Deutsche Post AG is pausing the rollout of new software in its freight-forwarding business after difficulties with the technology contributed to a surprise earnings drop in the first quarter.
“It was too complex, and we have some good ideas how we can reduce complexity,” Chief Financial Officer Larry Rosen said on a conference call Tuesday, adding the company won’t introduce the software beyond initial countries until the issue is solved.
Earnings before interest and taxes unexpectedly fell by 1 percent from a year earlier to 720 million euros ($806 million), the Bonn-based company said in a statement. That missed the 737 million-euro average estimate of analysts surveyed by Bloomberg. Ebit dropped 65 percent to 17 million euros in the freight-forwarding business.
Deutsche Post is adding capacity at express hubs and sorting centers and installing SAP SE software in freight-forwarding as economic growth remains subdued. That project, one of the key priorities for this year, turned out more challenging than expected, the company said in March, and two weeks ago Roger Crook, who headed the freight-forwarding business, resigned for what the company called personal reasons.
Deutsche Post shares fell 2.8 percent to 28.93 euros at 9.32 a.m. in Frankfurt, paring the advance to 7 percent this year and valuing the company at 35 billion euros.
The freight-forwarding business had its sixth consecutive quarterly decrease in Ebit. Stabilizing the unit and analyzing performance in countries where the new software is already running is a top priority, the company said. CFO Rosen said the unit’s performance will improve in the second half.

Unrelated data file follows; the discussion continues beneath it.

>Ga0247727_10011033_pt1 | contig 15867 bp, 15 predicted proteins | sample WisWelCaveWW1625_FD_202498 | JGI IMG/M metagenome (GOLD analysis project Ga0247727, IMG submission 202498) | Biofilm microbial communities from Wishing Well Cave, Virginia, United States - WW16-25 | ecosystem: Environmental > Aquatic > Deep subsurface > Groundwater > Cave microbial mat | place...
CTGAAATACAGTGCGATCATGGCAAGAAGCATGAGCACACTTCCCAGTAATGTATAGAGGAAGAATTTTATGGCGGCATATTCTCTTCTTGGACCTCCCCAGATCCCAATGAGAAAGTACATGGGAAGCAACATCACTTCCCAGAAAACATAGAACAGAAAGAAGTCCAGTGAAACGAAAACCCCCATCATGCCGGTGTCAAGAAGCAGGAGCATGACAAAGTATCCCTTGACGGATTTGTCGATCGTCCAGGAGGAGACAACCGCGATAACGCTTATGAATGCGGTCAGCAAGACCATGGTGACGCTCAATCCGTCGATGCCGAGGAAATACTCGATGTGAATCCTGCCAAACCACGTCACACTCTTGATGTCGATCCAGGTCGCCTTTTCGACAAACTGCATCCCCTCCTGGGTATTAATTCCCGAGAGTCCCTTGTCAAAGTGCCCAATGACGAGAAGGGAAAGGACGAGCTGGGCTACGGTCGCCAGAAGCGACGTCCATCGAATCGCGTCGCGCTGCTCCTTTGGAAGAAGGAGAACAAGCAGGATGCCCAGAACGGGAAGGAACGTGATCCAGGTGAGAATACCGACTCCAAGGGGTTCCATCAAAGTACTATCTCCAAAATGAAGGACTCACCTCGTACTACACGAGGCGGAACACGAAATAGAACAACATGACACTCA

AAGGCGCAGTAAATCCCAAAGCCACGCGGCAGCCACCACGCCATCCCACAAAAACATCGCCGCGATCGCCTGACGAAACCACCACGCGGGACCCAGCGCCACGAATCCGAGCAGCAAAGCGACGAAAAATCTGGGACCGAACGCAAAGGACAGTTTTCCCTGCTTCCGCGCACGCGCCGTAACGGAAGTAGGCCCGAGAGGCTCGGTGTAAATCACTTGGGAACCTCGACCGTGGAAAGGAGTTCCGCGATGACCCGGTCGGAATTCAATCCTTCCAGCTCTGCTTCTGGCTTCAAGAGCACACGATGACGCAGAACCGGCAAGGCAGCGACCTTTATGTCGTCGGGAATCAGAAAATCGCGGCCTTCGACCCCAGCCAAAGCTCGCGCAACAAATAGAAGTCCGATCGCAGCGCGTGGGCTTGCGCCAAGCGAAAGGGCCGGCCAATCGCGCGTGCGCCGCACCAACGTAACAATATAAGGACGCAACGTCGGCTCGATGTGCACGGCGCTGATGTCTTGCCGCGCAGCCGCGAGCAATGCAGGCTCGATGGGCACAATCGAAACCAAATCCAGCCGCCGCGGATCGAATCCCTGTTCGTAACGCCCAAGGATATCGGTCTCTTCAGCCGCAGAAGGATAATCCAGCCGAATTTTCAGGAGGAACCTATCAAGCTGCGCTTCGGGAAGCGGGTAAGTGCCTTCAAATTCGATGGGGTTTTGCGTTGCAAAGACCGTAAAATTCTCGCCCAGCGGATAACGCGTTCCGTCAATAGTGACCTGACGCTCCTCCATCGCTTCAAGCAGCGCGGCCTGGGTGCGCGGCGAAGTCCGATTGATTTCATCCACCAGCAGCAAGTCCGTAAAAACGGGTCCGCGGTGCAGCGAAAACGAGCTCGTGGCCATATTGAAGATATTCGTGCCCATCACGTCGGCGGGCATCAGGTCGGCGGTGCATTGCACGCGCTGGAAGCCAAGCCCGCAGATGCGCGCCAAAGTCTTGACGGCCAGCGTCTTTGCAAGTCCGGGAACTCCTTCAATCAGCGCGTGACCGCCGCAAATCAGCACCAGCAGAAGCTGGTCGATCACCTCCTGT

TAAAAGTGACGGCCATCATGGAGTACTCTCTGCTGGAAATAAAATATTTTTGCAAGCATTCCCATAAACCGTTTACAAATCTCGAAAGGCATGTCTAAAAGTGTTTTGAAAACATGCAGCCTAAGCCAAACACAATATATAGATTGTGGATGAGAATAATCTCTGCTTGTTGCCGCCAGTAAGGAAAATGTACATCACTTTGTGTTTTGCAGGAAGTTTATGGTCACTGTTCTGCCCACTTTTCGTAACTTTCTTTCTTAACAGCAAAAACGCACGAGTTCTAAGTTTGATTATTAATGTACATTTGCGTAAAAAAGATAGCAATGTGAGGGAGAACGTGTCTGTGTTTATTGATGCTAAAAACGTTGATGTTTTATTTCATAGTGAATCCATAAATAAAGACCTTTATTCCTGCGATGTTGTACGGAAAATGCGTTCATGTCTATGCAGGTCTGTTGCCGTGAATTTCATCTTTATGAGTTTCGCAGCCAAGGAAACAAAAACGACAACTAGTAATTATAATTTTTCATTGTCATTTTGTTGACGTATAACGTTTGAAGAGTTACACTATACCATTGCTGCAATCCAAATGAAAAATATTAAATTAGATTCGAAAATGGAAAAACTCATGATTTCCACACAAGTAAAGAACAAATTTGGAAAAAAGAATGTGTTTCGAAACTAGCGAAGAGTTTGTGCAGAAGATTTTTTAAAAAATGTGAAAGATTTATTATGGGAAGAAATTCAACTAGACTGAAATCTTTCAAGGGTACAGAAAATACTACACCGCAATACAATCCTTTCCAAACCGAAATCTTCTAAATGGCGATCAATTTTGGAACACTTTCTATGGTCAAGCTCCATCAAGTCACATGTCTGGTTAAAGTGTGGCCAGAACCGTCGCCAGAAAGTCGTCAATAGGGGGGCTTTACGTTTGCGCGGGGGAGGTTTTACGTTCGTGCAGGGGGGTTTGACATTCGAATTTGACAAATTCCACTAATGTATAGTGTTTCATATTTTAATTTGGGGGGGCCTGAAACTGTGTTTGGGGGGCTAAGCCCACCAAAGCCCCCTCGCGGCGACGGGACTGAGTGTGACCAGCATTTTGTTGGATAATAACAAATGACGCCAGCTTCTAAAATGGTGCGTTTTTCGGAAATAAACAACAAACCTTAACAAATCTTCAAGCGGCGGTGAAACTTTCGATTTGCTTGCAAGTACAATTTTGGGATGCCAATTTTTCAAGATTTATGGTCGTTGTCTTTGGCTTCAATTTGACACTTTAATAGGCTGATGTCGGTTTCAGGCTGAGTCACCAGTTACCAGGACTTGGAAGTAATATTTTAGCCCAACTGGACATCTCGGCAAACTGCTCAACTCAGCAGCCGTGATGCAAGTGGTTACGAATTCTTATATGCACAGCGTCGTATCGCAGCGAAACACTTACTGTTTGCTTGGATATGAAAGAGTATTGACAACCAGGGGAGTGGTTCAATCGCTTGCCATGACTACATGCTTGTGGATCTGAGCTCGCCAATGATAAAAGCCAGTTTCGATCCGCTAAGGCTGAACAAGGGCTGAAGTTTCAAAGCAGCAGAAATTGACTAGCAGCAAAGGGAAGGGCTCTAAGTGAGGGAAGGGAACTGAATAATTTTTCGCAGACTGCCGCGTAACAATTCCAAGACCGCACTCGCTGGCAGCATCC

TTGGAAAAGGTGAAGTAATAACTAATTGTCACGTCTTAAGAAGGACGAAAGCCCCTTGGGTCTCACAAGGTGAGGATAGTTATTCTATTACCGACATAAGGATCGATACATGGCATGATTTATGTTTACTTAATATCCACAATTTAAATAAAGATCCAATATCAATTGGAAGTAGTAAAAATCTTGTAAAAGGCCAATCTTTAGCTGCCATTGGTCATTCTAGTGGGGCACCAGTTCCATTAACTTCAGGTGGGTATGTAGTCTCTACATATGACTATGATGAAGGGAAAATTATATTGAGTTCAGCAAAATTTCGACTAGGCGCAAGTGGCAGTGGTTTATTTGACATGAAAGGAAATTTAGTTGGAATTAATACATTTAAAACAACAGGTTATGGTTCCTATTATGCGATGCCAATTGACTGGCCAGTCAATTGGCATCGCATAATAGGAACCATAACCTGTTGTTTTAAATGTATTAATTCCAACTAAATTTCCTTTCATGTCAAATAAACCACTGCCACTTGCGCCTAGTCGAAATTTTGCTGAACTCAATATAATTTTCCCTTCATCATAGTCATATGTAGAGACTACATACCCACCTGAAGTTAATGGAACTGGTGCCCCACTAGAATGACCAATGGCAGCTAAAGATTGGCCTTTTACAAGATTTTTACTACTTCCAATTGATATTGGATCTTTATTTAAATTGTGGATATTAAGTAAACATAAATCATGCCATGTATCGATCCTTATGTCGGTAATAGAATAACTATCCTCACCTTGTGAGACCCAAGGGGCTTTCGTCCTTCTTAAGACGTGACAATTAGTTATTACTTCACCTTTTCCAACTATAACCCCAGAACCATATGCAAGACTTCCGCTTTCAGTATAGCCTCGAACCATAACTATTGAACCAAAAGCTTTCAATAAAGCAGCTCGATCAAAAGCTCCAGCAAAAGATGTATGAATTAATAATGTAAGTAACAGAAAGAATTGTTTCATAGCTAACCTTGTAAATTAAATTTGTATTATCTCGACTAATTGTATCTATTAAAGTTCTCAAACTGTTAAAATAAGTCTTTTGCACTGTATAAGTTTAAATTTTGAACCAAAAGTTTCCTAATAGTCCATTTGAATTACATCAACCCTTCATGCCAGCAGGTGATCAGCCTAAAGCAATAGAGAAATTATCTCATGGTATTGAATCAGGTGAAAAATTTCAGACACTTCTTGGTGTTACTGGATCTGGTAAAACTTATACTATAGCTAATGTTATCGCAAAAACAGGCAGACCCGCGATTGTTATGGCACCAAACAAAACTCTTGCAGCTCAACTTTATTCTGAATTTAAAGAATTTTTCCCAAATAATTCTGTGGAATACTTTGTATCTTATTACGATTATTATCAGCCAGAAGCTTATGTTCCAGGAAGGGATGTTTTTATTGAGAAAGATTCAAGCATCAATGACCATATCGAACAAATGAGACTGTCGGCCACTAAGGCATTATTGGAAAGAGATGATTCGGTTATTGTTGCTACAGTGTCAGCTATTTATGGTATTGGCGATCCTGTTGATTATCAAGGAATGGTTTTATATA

In the supply-chain business, investments that caused operating profit to decline by 38 percent will start to pay off from the second quarter, Rosen said.
Deutsche Post, which claims the No. 1 spot in air-freight forwarding, said first-quarter volume in that division rose 0.3 percent, while ocean freight advanced 2.3 percent.
Ebit for the group will rise to between 3.05 billion euros and 3.2 billion euros this year, and to 3.4 billion euros to 3.7 billion euros in 2016, the company reiterated.
First-quarter revenue climbed 8.8 percent, and 2.1 percent when stripping out effects from currency fluctuations.
Deutsche Post is locked in a conflict with trade union Ver.di, which has staged a series of warning strikes after the company said it will hire parcel delivery personnel under a collective bargaining agreement that pays less than the one covering its current workers.